You were a size 16, and now you're on your way to a six.
It's a grueling process—and a great one. But how can you possibly shop for clothes, and show off your new physique, when your body is changing every day?
"Losing weight is a really hard thing to do," says Emmy Award-winning stylist David Zyla, author of "Color Your Style" and costume designer for shows including "All My Children" and "General Hospital." "Don't complicate it by having the clothes in your wardrobe frustrate you further. This is a time to be good to yourself—you want to feel attractive throughout this process."
Zyla, who's dressed Hillary Clinton, Tom Hanks, Neil Patrick Harris and Kelsey Grammer, among other big names, shared his go-to advice on shopping for clothes while you're losing weight:
Think wraps—skirts, blouses, dresses. Anything that wraps is "brilliant," Zyla says, because there's leeway where you tie it. "You might go through a period where you gain a few pounds back, and you shouldn't feel bad about yourself," he says. "You should still have a beautiful dress or blouse to wear. And this way, there's going to be that ease there."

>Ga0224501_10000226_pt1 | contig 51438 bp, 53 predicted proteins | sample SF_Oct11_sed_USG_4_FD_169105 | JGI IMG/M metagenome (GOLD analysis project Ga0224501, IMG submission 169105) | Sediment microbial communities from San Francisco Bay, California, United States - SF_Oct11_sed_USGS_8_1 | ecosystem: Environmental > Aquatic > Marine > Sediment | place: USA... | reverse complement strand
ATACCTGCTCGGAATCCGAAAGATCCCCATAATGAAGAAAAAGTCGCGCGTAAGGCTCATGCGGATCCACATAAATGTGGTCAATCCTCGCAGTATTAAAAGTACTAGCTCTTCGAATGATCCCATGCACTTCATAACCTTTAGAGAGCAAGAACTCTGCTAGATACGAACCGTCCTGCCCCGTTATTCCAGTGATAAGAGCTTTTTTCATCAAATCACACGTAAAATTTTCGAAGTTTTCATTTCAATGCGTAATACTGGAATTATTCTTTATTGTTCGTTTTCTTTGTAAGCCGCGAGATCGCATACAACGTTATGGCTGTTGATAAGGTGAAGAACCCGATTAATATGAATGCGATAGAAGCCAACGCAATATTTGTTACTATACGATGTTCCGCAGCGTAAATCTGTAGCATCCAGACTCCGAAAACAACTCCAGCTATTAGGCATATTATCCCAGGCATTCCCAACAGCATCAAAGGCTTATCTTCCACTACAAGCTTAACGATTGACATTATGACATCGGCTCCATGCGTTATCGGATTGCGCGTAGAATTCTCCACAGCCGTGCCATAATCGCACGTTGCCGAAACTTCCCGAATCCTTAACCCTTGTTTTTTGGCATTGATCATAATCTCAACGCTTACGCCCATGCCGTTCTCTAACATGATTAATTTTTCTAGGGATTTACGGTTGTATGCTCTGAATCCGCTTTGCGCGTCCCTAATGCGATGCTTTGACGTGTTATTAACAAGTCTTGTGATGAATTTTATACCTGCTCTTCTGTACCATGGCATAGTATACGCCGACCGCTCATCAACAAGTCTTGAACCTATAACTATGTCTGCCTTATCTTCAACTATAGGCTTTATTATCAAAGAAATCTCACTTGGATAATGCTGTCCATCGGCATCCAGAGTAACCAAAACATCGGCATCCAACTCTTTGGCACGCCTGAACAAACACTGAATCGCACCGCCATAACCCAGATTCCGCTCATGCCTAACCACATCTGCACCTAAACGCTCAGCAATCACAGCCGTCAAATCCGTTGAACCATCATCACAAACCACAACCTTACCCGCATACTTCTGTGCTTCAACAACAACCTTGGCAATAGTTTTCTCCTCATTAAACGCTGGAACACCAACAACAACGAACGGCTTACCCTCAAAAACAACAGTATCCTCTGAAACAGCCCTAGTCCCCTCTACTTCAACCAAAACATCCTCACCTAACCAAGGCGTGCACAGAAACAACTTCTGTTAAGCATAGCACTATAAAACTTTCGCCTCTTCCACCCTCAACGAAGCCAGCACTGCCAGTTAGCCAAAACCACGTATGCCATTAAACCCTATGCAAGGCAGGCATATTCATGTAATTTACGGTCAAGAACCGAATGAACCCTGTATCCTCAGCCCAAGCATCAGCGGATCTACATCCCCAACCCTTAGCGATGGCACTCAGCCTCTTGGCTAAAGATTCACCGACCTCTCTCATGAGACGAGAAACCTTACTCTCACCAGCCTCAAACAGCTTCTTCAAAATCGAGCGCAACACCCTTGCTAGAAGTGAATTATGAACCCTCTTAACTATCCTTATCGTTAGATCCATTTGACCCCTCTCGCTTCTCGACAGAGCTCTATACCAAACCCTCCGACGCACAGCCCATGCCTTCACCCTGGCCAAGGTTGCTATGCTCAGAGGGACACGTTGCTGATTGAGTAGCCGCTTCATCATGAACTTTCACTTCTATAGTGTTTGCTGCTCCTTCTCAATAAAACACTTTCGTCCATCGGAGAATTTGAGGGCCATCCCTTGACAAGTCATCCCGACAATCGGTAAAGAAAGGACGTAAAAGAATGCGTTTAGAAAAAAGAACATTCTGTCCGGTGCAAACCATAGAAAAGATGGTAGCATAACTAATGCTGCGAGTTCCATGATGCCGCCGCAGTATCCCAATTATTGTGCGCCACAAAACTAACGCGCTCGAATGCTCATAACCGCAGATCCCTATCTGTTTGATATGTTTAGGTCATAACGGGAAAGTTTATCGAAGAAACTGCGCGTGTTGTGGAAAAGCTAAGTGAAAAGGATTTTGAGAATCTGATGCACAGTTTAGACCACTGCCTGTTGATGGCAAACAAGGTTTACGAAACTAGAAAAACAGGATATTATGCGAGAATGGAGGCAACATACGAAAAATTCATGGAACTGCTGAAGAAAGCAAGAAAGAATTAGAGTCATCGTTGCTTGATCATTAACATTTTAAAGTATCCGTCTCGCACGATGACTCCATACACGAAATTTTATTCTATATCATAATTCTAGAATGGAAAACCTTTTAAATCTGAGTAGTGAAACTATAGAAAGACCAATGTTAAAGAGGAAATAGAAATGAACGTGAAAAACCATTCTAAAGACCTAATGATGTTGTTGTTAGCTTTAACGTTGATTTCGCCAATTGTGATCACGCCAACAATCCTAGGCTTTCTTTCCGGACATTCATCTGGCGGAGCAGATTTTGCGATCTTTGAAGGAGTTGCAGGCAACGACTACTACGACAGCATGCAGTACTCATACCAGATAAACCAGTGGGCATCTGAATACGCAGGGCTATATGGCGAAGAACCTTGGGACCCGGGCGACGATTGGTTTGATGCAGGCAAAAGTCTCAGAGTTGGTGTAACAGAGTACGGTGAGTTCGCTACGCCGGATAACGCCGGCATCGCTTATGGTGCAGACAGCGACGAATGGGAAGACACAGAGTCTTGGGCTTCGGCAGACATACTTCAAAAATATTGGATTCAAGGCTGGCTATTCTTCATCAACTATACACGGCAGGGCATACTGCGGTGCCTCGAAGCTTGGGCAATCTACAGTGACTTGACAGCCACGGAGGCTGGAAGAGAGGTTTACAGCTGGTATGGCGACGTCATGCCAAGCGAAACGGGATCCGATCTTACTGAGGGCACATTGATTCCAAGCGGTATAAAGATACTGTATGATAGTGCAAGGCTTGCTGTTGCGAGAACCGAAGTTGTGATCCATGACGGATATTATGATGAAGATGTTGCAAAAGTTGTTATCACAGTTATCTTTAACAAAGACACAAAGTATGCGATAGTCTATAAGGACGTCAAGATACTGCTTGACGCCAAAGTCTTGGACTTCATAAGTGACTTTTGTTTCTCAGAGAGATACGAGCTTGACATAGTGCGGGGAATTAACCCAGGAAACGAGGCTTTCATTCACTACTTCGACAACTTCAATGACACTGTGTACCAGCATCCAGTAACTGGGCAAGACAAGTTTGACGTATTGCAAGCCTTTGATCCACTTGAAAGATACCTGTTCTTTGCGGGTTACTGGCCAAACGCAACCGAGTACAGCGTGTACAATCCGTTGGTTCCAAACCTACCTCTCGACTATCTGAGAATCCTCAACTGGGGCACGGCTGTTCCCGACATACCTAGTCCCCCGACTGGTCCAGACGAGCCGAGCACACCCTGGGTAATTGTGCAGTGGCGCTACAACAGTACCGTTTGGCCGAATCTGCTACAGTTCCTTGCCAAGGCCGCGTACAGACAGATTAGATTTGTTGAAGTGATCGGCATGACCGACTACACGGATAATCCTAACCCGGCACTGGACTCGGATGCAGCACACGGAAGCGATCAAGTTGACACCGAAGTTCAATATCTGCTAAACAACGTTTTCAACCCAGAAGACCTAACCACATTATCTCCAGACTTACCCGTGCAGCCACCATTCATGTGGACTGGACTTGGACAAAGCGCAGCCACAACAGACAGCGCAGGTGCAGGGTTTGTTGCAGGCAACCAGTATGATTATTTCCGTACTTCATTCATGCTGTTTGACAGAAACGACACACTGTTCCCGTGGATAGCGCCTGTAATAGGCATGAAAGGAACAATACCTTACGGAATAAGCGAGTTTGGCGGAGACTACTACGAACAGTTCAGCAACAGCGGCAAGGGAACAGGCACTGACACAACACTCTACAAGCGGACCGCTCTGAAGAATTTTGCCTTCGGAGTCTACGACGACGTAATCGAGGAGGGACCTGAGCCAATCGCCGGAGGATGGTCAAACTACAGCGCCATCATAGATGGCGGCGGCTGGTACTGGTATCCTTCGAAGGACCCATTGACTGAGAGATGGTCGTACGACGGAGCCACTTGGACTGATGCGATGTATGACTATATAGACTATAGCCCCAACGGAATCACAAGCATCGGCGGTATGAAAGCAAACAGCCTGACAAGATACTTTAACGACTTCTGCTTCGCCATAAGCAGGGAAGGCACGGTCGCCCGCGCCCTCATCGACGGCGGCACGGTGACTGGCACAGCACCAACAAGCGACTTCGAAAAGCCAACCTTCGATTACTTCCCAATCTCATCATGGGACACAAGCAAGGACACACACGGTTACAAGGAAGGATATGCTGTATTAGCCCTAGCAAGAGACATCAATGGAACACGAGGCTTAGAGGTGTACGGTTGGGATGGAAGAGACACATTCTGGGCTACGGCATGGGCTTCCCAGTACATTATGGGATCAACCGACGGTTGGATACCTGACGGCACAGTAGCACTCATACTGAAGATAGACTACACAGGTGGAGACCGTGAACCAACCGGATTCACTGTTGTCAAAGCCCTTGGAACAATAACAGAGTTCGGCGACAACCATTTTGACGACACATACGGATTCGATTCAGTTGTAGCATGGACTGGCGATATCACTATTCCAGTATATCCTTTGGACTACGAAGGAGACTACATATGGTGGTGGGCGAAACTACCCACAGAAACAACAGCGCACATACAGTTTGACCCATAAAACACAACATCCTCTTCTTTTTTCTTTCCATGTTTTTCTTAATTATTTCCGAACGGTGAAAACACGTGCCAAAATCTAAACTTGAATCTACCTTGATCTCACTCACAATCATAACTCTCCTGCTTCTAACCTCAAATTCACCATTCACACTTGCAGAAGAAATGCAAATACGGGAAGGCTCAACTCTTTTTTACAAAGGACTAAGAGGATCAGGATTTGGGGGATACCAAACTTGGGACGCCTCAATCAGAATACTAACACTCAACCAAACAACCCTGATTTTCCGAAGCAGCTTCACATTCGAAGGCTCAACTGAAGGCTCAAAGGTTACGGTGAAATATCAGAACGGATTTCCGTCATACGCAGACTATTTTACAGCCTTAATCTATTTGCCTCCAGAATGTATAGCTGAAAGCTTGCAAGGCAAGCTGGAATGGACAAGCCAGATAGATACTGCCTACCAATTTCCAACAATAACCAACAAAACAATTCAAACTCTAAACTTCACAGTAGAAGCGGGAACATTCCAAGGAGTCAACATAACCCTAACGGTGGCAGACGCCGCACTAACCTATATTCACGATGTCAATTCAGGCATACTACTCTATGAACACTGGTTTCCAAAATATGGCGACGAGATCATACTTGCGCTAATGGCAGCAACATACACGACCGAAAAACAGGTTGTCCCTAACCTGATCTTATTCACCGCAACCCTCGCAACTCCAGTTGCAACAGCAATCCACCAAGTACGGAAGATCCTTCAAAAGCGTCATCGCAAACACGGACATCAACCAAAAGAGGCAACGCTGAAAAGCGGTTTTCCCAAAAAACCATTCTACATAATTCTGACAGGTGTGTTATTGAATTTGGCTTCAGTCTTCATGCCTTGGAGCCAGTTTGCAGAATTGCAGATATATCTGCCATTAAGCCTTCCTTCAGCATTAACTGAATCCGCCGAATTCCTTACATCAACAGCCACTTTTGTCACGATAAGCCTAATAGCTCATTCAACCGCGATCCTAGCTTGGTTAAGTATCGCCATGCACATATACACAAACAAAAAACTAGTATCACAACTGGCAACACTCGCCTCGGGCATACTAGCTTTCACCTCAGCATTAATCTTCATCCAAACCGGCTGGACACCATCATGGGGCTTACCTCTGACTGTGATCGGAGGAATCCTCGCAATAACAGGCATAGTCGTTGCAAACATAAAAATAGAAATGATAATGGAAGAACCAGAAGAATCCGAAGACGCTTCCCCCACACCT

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Invest in some new accessories. Go ahead: Splurge on that Michael Kors handbag or glitzy necklace you've been eyeing. Jewelry, shoes and bags aren't size-specific, and they help you feel more attractive. They're an ideal way to embrace fashion trends while your weight is fluctuating, Zyla says.
Belt it out. There are different holes on a belt: You can go smaller if you meet your weight loss goals, or larger if you've had a tough week. Bonus: It's a pretty accessory. "If your blouse is a little too big on you, you can add a skinny little belt, and it'll show off the waist you've been working on making smaller," Zyla says. It's better to invest in a belt than, say, a pair of pants, since they're typically more difficult to alter as you're losing weight.
Don't feel like you need to do something different. Examine your closet for your best fit. If every neckline in your closet is oval, and you know that cut looks good on you, stick with it. You don't have to own every variety of every neckline. "If the best one is out there, honor those hits you've had, that you know just work," Zyla says. In other words, if strangers on the street hoot at you when you wear your bright purple shirt, replicate that color in sweater and dress form.
Find your personal color. Not every color flatters every person. "We each have a unique palate of colors that are completely individual that look great on us," Zyla says. "And they're not going to change when we lose or gain weight." Opting for a formal neutral is a great way to slenderize—but keep in mind that it's not necessarily black. Other options include navy, charcoal, olive and espresso. "It's going to go with everything in your wardrobe, and most importantly, it goes with you," Zyla says. "You should really only wear the colors that look fantastic. Why would you settle for B- when you could have A+?"